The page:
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Few developments in the tax world have an impact on a truly global scale, but the so-called 'Pillar Two' rules – essentially a global minimum corporate tax – is one of them.

Pillar Two arose from the Organisation for Economic Co-operation and Development's (OECD) Base Erosion and Profit Shifting (BEPS) project. Agreed in principle in 2021 by around 140 countries, Pillar Two is designed to end the 'race to the bottom' for corporate tax rates and remove the advantages of shifting profits to low-tax jurisdictions.

The rules operate by ensuring that large multinationals (those with consolidated annual revenue exceeding €750 million) pay a minimum 15% effective corporate tax rate in every jurisdiction in which they operate. This is achieved through a series of inter-locking international rules (to be implemented through domestic legislation in adopting countries) which essentially levy a 'top-up tax' on income which is taxed below this level. If the profits of a multinational are taxed at below 15% in one country, other countries are able to charge a top-up tax. The tax is most often payable by the ultimate parent company of a group but may also be levied at a lower level in the group structure. The rules include an optional domestic top-up tax, which means that wholly domestic groups may also be affected by the new regime.  Ultimately, in the longer term, it is likely that most, if not all, jurisdictions will implement domestic minimum 15% top up taxes (the rationale being that if the profits are going to be taxed anyway, better that they are taxed domestically).

The rules are complex and extensive. Tax is calculated using accounting, rather than taxable, profits as a starting point, subject to numerous detailed adjustments, creating a unique tax base. In-scope businesses have already dedicated significant resources in getting to grips with the new regime and ongoing compliance costs are expected to be high.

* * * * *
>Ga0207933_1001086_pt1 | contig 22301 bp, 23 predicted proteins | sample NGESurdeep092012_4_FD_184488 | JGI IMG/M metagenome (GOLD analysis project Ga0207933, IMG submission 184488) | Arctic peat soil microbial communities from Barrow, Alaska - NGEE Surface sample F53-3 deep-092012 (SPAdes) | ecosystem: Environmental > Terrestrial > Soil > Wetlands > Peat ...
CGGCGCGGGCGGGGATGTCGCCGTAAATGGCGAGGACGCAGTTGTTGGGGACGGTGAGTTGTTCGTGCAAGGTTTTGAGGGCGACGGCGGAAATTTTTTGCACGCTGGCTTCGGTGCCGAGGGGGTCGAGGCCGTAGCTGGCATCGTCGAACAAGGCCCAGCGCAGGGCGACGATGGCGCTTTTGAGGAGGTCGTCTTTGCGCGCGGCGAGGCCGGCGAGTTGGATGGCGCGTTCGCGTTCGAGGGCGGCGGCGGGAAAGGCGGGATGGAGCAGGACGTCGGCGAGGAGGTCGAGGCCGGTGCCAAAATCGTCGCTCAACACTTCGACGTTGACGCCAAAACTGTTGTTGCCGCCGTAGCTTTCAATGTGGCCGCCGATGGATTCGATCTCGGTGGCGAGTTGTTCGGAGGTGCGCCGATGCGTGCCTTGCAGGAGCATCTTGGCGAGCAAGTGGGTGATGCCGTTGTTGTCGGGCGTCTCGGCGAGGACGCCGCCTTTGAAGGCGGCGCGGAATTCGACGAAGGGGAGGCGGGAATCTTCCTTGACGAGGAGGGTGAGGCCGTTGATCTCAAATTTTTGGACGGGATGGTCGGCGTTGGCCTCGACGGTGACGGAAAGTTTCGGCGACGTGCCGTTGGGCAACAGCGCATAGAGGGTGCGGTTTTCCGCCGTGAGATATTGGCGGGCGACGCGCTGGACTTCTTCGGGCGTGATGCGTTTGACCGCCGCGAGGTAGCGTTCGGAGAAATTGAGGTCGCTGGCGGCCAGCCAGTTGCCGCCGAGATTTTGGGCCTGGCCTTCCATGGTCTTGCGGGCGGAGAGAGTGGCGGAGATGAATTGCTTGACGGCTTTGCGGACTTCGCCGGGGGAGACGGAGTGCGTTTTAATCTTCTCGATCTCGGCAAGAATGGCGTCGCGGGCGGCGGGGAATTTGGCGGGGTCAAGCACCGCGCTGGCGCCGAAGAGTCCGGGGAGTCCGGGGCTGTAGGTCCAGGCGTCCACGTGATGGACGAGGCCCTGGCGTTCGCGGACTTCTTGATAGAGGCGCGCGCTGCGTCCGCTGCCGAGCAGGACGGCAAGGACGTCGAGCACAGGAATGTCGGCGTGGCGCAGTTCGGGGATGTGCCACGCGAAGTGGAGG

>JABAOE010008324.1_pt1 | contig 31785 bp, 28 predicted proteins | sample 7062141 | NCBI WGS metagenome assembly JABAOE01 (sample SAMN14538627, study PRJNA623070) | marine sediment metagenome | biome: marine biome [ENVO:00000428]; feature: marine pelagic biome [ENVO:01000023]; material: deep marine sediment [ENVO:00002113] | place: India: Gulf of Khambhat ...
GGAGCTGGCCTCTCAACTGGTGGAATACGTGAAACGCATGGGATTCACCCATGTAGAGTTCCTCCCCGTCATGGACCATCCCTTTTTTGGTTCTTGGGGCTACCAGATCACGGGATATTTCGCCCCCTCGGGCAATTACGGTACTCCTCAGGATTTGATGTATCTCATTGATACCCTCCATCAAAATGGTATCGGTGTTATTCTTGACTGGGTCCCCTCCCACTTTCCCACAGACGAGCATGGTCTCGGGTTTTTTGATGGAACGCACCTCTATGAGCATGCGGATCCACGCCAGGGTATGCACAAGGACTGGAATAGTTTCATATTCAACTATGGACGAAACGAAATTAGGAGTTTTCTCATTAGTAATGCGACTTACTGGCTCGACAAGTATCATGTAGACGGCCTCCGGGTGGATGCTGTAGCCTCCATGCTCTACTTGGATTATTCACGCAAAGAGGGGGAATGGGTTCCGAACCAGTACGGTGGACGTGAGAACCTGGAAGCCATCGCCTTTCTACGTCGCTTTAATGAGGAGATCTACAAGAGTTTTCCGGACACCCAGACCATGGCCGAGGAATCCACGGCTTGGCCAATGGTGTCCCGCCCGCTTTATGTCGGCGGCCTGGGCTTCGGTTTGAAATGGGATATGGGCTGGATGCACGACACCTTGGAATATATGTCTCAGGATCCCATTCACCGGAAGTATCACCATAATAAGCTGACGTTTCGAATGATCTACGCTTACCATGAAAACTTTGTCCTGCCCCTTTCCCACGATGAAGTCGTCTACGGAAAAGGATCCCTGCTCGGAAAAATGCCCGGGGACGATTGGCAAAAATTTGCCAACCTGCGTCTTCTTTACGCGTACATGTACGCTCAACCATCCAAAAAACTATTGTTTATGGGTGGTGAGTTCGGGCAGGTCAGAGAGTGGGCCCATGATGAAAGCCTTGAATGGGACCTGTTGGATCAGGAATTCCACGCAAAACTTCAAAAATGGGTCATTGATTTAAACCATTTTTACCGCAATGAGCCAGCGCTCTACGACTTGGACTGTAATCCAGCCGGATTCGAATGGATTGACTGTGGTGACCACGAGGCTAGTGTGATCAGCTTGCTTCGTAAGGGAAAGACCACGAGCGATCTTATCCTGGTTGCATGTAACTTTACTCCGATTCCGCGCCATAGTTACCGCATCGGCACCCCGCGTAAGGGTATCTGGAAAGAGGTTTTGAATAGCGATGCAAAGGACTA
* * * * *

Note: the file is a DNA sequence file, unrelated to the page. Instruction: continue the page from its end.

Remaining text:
The OECD has produced a detailed set of 'Model Rules', which form a template for consistent and co-ordinated domestic legislative implementation by participating jurisdictions. Many jurisdictions, including the UK, the majority of EU member states, Australia, Canada and Japan, are amongst the first wave of countries to implement the rules for accounting periods beginning on or after 31 December 2023, with the first returns and payments due in June 2025. Others are at later stages of implementation, with many set to bring the minimum tax online from 2025. Notably, a number of significant jurisdictions that signed up to the 2021 agreement, including the US, India and China, have yet to announce their implementation timetables.

As for the economic impact of the new rules, in addition to compliance costs, the OECD forecasts that multinationals will pay an additional US$155-192 billion of corporate tax annually. Jurisdictions defined by the OECD as 'investment hubs' (ie those where inward foreign direct investment accounts for more than 150% of GDP, including Ireland, the Netherlands and Singapore) are forecast to benefit most from additional tax revenues in the short-term. However, this position may change in the longer-term, as business investment decisions become less influenced by available tax rates due to a levelling of the playing field in this regard.